Vox Media CEO Jim Bankoff said in a phone interview that the best way to operate a newsroom is to be “data informed.” That means striking a balance between monitoring results and chasing the kinds of stories that have done well historically, and trusting years of publishing experience to predict what things people should be interested in.

While the last few years have seen an obsession with real-time data about page views, both publishers and advertisers are increasingly focusing on metrics such as engagement and sharing as measures of success, and leading indicators of audience loyalty and future traffic.

4. The myth of centralization

One myth about the success of great newsrooms persists because of the word itself: that a newsroom has to be a physical room. That isn’t true: a newsroom is an organization, not a place. Some of the most effective newsrooms today are virtual, and almost every successful publisher — from GQ to CNN — employs remote staff and freelancers for reporting, shooting, writing, and editing.

“A lot of people don’t realize we were a completely virtual company for the first four or five years,” Mashable’s Ostrow said. That virtual newsroom grew to about 15 people before the company got its first office, but Mashable still has remote employees and freelancers.

Truth is, publishing is one of the easiest industries in which work can be done remotely. If magazines and blogs can do it, so can brands.

But that doesn’t mean building a newsroom is easy. Fortunately, modern technology has allowed the cookie makers to tell their own stories without buying printing presses and trucks. And if they start thinking about how the best new-media companies would tell that cookie story, they might never have to design another “takeover” ad.

What do brand newsrooms need to succeed?

1. Put quality first.

In brand newsrooms, “speed is often stressed over quality,” Steve Rubel, chief content strategist for Edelman, said via email. “The latter is far more important. Everyone is competing for the same attention bandwidth and that means brands are going up against media pros with decades of experience.”

Digital publishing today is an arms race, with more and more people getting into the game. With content increasingly spreading — or not spreading — because of what people do on social media, the quality of storytelling has to improve. A story must inform, surprise, inspire and delight the reader — and make him or her look good to friends.

2. Have a strong relationship with the business side of the house.

“I share a lot of people with marketing,” said Mollie Chen, editorial director at Birchbox, which produces a monthly magazine and dozens of blog posts every week to grow its beauty-supply subscription brand. “Everyone is by design expected to understand every layer of the business.”

Birchbox’s newsroom success stems in large part from its integration with the core business; in fact, Chen was the company’s first hire. “It’s important to hire people who know how to tell stories,” she said in a phone interview, but added that “nothing gets created in a vacuum. There’s always a consideration of all three of our stakeholders: the customer, Birchbox, and our brand partners.”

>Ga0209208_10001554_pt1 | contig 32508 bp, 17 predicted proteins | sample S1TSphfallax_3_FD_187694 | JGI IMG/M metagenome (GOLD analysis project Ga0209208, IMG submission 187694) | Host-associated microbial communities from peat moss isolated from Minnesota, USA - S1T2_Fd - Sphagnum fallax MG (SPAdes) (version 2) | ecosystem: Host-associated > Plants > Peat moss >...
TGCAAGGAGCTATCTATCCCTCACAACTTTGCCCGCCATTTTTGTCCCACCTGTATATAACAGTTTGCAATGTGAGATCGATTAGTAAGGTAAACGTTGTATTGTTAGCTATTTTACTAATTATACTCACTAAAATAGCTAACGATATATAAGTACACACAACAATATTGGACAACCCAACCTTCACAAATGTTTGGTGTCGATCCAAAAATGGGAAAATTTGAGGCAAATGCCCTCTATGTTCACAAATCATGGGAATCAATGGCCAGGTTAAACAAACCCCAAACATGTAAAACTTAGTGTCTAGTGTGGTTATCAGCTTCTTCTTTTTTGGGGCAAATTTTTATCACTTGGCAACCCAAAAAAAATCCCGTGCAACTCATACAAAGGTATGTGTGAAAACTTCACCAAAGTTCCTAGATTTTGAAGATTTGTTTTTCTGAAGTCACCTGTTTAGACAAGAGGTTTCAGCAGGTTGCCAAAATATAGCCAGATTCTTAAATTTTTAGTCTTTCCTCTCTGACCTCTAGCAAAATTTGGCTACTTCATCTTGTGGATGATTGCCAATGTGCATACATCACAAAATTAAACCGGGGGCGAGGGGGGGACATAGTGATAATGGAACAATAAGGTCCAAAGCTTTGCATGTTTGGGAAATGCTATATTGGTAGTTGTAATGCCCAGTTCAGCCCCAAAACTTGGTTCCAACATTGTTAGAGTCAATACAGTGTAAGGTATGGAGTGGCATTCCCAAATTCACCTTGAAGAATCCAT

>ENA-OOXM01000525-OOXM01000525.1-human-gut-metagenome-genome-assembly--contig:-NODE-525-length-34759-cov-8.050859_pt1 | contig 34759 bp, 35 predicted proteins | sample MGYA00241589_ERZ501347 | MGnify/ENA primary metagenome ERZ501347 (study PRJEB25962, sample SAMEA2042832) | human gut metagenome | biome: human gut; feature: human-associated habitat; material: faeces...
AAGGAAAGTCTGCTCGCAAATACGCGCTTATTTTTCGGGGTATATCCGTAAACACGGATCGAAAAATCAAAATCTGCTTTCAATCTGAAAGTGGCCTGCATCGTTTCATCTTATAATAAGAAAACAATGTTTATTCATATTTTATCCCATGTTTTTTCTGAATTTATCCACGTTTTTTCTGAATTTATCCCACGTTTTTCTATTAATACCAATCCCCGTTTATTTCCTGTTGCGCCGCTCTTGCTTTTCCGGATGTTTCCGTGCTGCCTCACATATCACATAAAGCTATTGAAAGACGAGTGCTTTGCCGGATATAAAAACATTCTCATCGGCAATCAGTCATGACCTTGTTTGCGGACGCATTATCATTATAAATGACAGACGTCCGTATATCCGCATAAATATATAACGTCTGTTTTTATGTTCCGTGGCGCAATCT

3. Iterate.

Ostrow said survival as a digital publisher — whether or not you’re a brand publisher — requires “doubling down on what’s working and moving away quickly from what’s not.”

“One of the things brands forget is iteration,” said Michael Hess of Weber Shandwick, who helped design Verizon Wireless’s news center. “Regular publishers are constantly adapting.”

In a large organization where change is takes even more time, the best way to past this hurdle is to empower the publishing team to make some decisions on its own, he added.

4. Make sure you have things you can talk about without involving the lawyers.

A typical brand’s legal department is more hands-on than a traditional publisher’s. This can cause bottlenecks in the publishing schedule and hamper a brand’s ability to capitalize on time-sensitive events.

“In traditional publishing, you have legal supporting on the back end,” Hess said in a phone interview. “In brand publishing, you have legal approving on the front end.”

To minimize the disruptions that arrangement causes, he said, “you have to have a road map already” that lets you talk about some things without legal approval, letting you keep a consistent stream of stories flowing to readers. For content that still needs sign-off, Hess added, there has to be a clear approval process.

5. Get out of your own head.

“The vast majority of brands today are still leveraging social media as an extension of corporate communications,” said Ostrow. But, he pointed out, most brands’ efforts to “be the next Oreo” have felt contrived.

“I think the biggest things that brands need to think about are the topics and themes that matter to their customers and how can they be a valuable member of that conversation – not just the conversation that is trending at any given moment in time on social media,” he said.

Birchbox’s Chen said brand publishers must have a “willingness to ignore traditional marketing” in favor of great stories the audience actually wants: “Customers are smart. They don’t want to be talked at. They want to be talked to.”

6. Create original material.